Federal health officials are facing a surge in reports of possible Ebola cases from hospitals and health departments, none of which have been confirmed but which highlight a moment of growing domestic concern about an outbreak that has claimed over 800 lives in Africa.
The Centers for Disease Control and Prevention told TIME on Tuesday that it's received several dozen calls from states and hospitals about people who are ill after traveling in Africa. "We’ve triaged those calls and about half-dozen or so resulted in specimen coming to CDC for testing and all have been negative for Ebola," CDC spokesman Tom Skinner said, adding that the agency is expecting still more calls to come in.
More than 1,000 people have been infected with the deadly disease in West Africa and more than 800 have died, making it the worst Ebola outbreak in history. Two Americans who were infected in Africa have since returned to the U.S. for treatment. Health officials said a patient tested for Ebola at a New York City hospital Monday was likely not infected.
It's clear concern over the virus is building in the U.S. But individual patients being tested for Ebola shouldn't be cause for panic, health experts say. So far all questionable cases have been quickly reported to the CDC—and all have tested negative. Even if the disease were to present in an American patient, CDC Director Tom Frieden has sought to reassure the public it wouldn't spread, and that any hospital with an intensive care unit can successfully treat a patient with Ebola.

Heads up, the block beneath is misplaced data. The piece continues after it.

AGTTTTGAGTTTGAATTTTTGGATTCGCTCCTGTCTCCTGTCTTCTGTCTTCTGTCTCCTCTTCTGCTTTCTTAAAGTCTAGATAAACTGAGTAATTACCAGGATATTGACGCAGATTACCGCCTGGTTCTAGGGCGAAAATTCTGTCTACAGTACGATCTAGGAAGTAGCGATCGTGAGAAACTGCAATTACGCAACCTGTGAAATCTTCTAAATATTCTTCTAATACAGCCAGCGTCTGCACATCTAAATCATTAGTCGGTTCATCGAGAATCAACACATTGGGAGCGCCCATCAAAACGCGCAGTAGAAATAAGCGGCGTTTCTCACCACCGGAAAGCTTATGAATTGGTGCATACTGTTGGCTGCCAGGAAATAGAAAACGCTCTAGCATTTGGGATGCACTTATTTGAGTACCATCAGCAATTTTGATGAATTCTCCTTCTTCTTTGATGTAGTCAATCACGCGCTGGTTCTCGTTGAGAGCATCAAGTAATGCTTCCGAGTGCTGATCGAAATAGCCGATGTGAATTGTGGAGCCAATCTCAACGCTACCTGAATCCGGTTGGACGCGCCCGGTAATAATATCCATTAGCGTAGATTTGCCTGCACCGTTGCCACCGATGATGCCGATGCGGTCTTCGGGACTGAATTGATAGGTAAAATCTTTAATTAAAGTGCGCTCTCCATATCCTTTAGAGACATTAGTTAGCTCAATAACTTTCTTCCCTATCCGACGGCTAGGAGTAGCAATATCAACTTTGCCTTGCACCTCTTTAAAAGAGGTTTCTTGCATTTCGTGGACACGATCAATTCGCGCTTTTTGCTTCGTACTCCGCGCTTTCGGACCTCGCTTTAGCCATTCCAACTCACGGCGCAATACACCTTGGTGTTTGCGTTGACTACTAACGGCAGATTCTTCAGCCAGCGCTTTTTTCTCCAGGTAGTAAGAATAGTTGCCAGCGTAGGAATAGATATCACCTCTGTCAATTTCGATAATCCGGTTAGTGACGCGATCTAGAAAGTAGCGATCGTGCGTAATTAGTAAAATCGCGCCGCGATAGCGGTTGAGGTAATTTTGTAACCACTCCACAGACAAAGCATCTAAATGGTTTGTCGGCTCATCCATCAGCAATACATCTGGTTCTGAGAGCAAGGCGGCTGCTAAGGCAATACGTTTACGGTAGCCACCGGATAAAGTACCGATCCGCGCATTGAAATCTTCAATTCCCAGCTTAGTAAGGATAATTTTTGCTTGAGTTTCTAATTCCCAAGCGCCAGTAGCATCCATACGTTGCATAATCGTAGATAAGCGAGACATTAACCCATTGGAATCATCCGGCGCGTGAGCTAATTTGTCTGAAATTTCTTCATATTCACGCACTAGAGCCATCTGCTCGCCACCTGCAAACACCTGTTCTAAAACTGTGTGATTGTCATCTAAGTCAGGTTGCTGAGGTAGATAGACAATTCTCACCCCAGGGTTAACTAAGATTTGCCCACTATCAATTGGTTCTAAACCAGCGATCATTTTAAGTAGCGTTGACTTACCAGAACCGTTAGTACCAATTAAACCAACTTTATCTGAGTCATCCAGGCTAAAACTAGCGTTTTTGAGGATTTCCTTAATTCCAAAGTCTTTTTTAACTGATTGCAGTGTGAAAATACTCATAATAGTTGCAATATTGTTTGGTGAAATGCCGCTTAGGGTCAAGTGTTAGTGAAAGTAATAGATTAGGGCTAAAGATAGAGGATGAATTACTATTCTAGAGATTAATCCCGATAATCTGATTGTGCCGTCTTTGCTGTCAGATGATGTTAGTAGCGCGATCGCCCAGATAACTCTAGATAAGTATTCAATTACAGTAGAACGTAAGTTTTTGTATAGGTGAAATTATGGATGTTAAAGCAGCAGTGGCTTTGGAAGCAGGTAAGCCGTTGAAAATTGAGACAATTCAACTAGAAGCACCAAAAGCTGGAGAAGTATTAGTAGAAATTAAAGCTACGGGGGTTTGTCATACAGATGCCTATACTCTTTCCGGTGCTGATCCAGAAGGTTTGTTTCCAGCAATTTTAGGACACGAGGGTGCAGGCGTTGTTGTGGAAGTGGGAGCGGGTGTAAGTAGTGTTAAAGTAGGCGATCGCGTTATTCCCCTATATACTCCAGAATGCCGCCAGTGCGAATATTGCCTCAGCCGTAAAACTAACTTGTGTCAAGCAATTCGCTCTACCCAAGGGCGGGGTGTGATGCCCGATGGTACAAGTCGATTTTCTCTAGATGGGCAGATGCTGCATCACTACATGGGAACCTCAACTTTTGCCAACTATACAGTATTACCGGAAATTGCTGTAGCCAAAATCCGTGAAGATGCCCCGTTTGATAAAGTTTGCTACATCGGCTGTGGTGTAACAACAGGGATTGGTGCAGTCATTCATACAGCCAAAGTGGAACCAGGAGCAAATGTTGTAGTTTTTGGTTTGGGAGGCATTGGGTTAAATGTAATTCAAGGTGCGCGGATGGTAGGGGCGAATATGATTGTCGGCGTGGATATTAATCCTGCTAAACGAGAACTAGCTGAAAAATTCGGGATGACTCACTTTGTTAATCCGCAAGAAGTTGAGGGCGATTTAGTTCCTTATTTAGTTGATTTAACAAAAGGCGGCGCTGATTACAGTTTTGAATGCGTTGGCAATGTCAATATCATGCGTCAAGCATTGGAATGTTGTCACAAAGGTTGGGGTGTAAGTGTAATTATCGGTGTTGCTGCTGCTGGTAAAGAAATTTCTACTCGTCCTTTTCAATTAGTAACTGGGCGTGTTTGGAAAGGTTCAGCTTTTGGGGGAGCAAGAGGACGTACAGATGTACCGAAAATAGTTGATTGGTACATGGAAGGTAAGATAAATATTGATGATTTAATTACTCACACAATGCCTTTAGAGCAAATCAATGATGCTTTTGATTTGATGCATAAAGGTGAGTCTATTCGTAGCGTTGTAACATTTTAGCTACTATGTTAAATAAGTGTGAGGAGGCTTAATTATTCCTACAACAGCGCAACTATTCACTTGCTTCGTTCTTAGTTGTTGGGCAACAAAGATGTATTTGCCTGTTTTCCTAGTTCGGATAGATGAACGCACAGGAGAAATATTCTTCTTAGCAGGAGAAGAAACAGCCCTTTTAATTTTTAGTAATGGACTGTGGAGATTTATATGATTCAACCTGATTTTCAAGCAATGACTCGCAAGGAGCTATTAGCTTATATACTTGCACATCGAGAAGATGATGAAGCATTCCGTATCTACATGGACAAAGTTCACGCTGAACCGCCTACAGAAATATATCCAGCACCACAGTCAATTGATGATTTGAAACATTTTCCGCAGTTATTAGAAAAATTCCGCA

"We are confident that we will not have significant spread of Ebola, even if we were to have a patient with Ebola here," Frieden told reporters last week.
A patient at Mount Sinai hospital in New York City and a patient in Columbus, Ohio were reported to be in isolation under suspicion of Ebola this week. The Columbus patient tested negative, and the New York City patient is "stable and in good spirits," according to the hospital. The CDC is still testing the New York patient's specimen, but officials don't believe the patient has Ebola.
Still, hospitals are making sure they are prepared. In a great coincidence, Dr. David Reich, president and chief operating officer at Mount Sinai, told TIME that the hospital had spent last weekend (days before the currently isolated patient entered the emergency room) training for the possibility of an Ebola patient in their hospital. That training consisted of making sure they were prepared to quickly isolate a patient and begin infection control protocol.
There have been more than 1,600 reported cases of Ebola and over 887 deaths in Nigeria, Guinea, Liberia, and Sierra Leone. Over the next month, the CDC will be sending 50 disease specialists to the region to try to contain the disease.